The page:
Brazil could show smallest soy acreage increase in years

Early indications predict better 2016-17 soy yields; pressure from corn

Soybeans are set to take the gold in the 2016-17 season, but the corn planted area might just take the edge of that crop’s growth this coming season. That’s what a local Safras & Mercado report indicates as the world gears up for the opening of the Rio Olympics.

Safras says Brazilian producers will produce 82.6 million acres of beans this coming season. If they’re right, that would be an area increase of less than 1% of last season. It would also be the smallest year-on-year soybean acreage increase we’ve seen from Brazil in a good while.

But if farmers can come up with the consultancy’s expected yield increase—from last season’s 43.7 bushels per acre to the projected 46 bushels, they could still end up nonetheless producing more than 103 million tonnes of the oilseed this time around. And while a year-on-year jump of more than 6% may seem quite a task, consider how disappointed so many producers were with an El Nino that was such a dud. See my May 13 recap of the poor South American bean weather, El Nino Dumps Heavy Rains Across Argentina, Brazil. It seems a reasonable goal.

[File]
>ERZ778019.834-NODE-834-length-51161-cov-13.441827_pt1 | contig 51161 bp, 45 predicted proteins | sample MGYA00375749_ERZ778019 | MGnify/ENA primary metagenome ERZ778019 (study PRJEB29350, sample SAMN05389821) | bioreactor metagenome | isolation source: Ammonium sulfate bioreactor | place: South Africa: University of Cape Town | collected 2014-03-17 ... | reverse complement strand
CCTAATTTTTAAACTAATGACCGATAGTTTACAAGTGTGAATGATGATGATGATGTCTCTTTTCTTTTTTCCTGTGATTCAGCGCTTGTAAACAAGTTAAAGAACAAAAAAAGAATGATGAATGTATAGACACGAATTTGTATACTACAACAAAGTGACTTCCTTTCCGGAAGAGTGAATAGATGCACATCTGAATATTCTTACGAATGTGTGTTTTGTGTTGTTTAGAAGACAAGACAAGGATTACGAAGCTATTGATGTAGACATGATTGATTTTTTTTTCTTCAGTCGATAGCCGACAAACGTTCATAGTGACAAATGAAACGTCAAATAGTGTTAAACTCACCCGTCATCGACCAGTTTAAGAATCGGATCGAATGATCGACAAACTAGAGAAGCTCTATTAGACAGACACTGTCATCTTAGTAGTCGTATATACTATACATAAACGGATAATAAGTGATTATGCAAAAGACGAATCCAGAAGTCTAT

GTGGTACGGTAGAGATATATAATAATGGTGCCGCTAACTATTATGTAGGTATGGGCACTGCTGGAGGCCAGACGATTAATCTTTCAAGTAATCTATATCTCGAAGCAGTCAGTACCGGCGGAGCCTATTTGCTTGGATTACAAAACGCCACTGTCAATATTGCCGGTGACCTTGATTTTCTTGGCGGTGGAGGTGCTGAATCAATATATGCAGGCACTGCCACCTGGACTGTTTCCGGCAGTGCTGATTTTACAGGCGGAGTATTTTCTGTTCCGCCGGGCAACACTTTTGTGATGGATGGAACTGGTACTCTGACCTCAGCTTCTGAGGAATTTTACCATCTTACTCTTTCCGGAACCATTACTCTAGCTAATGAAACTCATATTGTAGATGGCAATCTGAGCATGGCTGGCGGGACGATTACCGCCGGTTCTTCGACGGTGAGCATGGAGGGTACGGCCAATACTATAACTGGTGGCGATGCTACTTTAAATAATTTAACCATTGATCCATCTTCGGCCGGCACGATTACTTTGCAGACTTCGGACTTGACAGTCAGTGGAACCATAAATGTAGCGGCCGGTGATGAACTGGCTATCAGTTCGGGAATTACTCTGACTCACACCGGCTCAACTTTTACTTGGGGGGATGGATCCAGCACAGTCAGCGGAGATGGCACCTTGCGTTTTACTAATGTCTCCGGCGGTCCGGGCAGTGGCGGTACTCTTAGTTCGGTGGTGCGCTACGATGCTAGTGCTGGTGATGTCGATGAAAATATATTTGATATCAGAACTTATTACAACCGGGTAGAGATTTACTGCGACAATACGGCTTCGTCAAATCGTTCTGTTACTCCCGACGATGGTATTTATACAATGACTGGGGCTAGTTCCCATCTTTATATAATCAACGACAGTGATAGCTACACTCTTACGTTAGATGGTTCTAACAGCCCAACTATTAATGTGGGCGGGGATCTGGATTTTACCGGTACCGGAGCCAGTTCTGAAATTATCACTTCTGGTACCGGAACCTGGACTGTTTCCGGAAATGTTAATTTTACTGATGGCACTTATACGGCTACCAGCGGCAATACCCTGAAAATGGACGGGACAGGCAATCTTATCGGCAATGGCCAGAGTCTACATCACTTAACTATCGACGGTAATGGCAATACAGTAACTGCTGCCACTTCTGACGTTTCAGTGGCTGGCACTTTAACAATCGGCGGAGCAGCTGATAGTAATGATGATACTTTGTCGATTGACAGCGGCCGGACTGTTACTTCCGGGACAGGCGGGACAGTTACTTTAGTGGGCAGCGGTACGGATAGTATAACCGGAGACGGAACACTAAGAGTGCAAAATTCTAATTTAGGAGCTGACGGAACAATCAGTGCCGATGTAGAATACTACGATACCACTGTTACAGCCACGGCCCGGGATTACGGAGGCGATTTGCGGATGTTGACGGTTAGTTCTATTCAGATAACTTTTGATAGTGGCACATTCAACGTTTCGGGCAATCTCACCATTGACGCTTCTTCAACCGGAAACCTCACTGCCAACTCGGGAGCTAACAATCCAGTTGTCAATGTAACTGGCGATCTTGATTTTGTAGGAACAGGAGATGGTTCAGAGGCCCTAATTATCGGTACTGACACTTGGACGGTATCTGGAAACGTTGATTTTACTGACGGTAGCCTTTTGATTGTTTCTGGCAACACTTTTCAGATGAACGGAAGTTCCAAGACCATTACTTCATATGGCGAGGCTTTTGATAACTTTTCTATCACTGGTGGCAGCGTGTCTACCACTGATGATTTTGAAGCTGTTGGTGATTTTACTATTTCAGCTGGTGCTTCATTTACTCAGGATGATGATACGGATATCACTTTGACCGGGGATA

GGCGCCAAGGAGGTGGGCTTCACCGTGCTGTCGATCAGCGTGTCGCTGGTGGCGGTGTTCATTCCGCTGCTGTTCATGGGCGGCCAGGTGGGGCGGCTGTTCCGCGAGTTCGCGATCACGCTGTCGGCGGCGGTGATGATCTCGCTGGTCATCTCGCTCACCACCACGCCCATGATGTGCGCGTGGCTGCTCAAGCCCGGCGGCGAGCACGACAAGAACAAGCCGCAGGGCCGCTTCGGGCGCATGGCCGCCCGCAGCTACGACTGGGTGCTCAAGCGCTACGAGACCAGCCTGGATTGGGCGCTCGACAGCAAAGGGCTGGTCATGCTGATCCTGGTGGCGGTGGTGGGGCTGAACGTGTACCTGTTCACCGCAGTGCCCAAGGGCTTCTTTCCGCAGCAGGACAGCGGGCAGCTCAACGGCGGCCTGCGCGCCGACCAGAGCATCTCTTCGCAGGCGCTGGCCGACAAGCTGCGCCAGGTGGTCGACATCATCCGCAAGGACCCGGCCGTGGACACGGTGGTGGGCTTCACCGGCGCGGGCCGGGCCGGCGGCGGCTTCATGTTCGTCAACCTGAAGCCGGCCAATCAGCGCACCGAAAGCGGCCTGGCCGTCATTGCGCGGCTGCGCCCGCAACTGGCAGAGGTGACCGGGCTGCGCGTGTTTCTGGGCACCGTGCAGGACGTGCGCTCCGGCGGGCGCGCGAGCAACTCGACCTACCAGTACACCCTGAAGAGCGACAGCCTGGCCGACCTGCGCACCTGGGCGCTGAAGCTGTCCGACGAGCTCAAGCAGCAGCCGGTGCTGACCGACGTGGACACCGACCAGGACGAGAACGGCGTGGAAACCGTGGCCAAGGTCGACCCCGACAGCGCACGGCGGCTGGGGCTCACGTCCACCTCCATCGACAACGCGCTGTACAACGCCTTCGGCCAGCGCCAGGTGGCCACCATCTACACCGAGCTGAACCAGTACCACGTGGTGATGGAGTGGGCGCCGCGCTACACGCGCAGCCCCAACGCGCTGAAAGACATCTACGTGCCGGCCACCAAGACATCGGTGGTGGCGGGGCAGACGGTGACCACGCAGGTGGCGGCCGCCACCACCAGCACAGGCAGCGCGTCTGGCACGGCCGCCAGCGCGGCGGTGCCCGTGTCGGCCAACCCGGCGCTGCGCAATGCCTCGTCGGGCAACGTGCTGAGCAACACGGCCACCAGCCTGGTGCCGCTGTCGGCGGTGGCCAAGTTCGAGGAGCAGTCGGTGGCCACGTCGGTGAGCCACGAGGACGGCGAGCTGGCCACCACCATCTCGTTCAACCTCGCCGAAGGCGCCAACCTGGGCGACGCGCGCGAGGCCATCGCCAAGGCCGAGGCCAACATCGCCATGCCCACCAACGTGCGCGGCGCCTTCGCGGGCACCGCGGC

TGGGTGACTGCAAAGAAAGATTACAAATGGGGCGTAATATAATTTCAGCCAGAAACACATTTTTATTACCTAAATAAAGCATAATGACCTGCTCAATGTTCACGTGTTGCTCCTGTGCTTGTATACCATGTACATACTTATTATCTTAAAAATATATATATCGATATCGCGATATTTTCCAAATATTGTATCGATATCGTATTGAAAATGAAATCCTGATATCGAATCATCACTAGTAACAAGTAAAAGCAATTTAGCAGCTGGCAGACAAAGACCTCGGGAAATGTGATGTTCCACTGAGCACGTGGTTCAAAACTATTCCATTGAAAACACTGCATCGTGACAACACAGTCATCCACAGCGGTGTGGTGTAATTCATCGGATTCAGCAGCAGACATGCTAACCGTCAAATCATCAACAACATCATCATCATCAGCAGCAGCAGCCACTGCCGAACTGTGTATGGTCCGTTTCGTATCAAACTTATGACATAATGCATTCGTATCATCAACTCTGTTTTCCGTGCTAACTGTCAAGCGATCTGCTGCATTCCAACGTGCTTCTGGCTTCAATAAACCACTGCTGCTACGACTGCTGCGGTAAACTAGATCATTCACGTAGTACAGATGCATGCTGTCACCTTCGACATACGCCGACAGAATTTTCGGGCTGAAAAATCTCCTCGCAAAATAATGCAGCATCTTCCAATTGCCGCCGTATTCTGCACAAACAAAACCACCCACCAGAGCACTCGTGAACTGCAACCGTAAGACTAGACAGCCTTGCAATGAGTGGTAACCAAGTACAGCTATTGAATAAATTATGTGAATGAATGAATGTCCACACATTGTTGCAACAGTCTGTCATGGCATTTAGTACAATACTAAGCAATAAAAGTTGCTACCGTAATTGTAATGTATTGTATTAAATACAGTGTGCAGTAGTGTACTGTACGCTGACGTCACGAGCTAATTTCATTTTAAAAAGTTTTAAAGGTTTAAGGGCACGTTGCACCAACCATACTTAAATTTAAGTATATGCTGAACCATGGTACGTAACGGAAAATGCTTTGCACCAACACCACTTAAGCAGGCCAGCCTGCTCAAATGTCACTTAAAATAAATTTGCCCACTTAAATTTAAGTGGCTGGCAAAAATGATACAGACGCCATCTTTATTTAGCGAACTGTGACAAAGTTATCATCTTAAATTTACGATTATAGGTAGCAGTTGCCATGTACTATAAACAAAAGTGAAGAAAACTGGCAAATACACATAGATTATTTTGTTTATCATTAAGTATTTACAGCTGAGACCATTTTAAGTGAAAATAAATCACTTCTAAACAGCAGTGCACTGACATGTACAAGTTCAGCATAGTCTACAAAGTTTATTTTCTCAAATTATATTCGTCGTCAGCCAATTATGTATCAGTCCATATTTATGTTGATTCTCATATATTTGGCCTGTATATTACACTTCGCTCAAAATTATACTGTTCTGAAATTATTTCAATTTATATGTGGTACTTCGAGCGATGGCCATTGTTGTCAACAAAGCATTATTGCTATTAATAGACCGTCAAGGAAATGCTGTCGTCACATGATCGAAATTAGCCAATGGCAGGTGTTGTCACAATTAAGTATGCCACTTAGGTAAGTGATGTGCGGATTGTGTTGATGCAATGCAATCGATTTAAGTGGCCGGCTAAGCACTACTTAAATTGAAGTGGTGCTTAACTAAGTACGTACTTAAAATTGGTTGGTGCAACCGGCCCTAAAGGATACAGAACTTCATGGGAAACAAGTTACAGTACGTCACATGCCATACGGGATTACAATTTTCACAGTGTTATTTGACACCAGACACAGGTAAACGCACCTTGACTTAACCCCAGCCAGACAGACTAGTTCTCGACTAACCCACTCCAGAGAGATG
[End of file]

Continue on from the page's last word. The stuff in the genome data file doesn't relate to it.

Where those acres will come from…

All three of Brazil’s big corn-producing states are also big soy producers—Parana and Rio Grande do Sul in the South, and Mato Grosso in the northerly reaches. Most of any 2016-17 corn acreage loss should come from the two southern states. Both have big main-crop corn production, and corn prices down there are always going to be better than elsewhere because of the far better logistics situation in the region.

Most of any Mato Grosso corn area increase will more likely come from more corn after beans or even from producers putting more corn on degraded pasture as they wait for better beef prices, indicate Safras experts in local media.

But these are early days. We may have to wait until we at least get through the Olympics before we get a better idea of producer intentions.

The opinions of the author are not necessarily those of Farm Futures or Penton Agriculture.

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